August, Fullerenes have always been logically possible. They were considered physically impossible by many people, perhaps, owing to the seeming difficulty in creating them, but there was obviously no logical reason they couldn't exist, since, in fact, they always have. That particular arrangement of carbon atoms in no way violates the principles of chemical bonding. This example is moot.
Wave-particle duality is a better example, but since wave-like behavior and particle-like behavior are not exhibited simultaneously, this doesn't constitute a logical contradiction. This is like saying flying cars are logically impossible because sometimes they drive and sometimes they fly.
Logic is not dependent on perspective. What a thing looks like is dependent on perspective.
It is nonsense by definition, because red != blue. Testing is not required, because testing can't possibly produce any other outcome than that red != blue, because they are not equal by definition. You guys are working waaaaaaay too hard if this is how you want to approach things. There is a vast class of things that we need not bother with, because we know for sure up front that we don't need to.
This is different from the case of things being considered extremely unlikely until found. Science is full of surprises. It is not full of contradictions and impossibilities.
And once again, you confuse logical possibility with widely held (and not-as-yet-informed) opinion. The Ptolemaic universe was never "true", apart from being a reasonable approximation given the data available. There's nothing inherently illogical about either a static or a dynamic universe. Your weird definition of logic is confusing the hell out of you, Cane. Logic does not simply mean "thought experiment" or "axiom" or "uninformed opinion arrived at solely by thinking".
Actually, Michael is correct. The "static universe" idea never made any sense, given the fact that we could always see things moving around. Why should they stay stuck on the same tracks forever?
Fullerenes were predicted before their discovery: http://en.wikipedia.org/wiki/Fullerene#History.
C-C bonds in diamond do not strike me as planar, though I may not understand the structure properly.
The point is that there is nothing logically contradictory about Fullerenes and our pre-existing knowledge of chemistry. As very large and relatively geometrically simple molecular structures (unlike say, proteins), they would have been considered unlikely, but I fail to understand your assertion that they would have been considered logically impossible. I think you, like Cane, persist in confusing logical impossibility with extreme unlikelihood.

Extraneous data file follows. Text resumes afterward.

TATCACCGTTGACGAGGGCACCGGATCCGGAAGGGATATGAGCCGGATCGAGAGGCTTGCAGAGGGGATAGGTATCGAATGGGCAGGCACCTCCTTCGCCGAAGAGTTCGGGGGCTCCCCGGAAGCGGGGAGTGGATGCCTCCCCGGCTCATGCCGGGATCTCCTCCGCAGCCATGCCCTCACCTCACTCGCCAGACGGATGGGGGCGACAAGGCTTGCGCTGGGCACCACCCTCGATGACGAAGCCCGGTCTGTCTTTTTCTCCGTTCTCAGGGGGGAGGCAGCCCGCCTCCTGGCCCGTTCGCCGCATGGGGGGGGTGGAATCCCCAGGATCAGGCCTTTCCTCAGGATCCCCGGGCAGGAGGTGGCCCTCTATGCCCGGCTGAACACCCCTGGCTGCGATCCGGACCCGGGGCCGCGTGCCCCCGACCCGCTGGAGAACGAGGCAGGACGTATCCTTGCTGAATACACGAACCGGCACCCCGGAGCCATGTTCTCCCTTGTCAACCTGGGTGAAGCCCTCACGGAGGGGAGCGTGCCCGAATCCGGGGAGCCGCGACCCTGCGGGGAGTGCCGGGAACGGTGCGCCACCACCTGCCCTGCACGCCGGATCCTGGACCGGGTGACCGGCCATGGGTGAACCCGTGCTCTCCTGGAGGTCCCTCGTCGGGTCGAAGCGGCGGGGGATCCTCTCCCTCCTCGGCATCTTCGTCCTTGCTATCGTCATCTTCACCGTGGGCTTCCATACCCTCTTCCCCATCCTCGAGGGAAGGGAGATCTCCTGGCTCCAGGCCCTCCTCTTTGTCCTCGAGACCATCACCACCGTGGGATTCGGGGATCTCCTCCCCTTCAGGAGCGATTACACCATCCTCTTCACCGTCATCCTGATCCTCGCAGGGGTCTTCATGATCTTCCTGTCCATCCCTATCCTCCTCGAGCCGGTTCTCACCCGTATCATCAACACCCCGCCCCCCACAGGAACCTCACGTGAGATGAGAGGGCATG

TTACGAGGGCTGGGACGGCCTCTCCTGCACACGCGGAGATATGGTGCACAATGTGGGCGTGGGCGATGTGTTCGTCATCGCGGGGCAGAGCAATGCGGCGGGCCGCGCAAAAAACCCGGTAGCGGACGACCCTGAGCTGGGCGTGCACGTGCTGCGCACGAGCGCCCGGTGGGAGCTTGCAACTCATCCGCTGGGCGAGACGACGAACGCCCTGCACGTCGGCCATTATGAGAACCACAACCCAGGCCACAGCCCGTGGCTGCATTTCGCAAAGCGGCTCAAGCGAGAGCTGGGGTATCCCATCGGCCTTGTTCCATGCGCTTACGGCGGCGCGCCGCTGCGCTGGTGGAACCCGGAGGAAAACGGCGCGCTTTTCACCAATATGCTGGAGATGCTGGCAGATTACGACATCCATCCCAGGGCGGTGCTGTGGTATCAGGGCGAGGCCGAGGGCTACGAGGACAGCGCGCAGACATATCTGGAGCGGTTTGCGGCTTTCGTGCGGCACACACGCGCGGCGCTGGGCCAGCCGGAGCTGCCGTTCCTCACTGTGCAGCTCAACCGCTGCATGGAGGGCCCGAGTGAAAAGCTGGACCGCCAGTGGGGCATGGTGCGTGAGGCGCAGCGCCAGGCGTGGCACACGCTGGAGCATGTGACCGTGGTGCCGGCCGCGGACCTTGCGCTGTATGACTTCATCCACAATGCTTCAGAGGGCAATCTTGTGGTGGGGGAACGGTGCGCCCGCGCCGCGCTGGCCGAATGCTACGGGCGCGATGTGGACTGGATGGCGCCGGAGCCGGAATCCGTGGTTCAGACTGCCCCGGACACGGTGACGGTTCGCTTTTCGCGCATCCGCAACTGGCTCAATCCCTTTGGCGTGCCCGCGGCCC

As you say, "simultaneously" is not a good word to use in the context of quantum mechanics (few words are, apparently). But the Copenhagen Interpretation at least seems to suggest that you can get quantum effects to behave like waves or like particles, but not at the same time. It may be entirely a semantic distinction, but I think we could also say that measuring (resolving) a quantum effect forces it to exhibit one or the other behaviors, but not both. Either way, I think my flying car analogy is reasonably apt. I see no logical contradiction in quantum effects, just multiple behaviors. Surprising and weird, but I don't see why they would logically preclude each other.
And logic requires causality. A person's perspective affects that person's understanding, but the logic exists externally to be discovered by anybody. I do not subscribe to the "person creates his own reality" idea.
If you are suggesting that something that has now been verified was actually once impossible, that is crazy!!
Things at the limit of our perception, like EMR, have a nature, they must, but to say that we understand it enough to report knowledge of its nature, other than that it appears to act like a wave when look at it one way and as a particle when we look at it another, is premature, at best.
Do you think Schrodinger's cat is both alive and dead at the same time?
Hey, just because cognition entails the use of a singular limited mind, does not mean that it can't have objective knowledge. Subjective perceptions become objective when conceptualized. That's how this process of logic and abstraction works. It's the objectification of subjective perceptions into concept and then knowledge by use of reason. It matters not from which angle or perspective I see a chair. I can recognize it from a small piece and know what it is. I obtained objective knowledge of chairs' existence when I was very young, still forming basic 1st order concepts. I used logic to do that. The concept of a chair is the same in China.
Canes ideas start at about page 81.
In the bottom right hand corner, just after the last posting, of this page there is a text box. Type 81 in the text box. Press Go. This will take you to page 81 of this sub-thread and the beginning of Canes thoughts.
Please read Canes thoughts from page 81. You don't have to read the replies given to him, just read Canes posts.
After reading Canes posts, please start anew with your posts in this particular sub-thread.
you could continue to ignore everything Canes has written previously.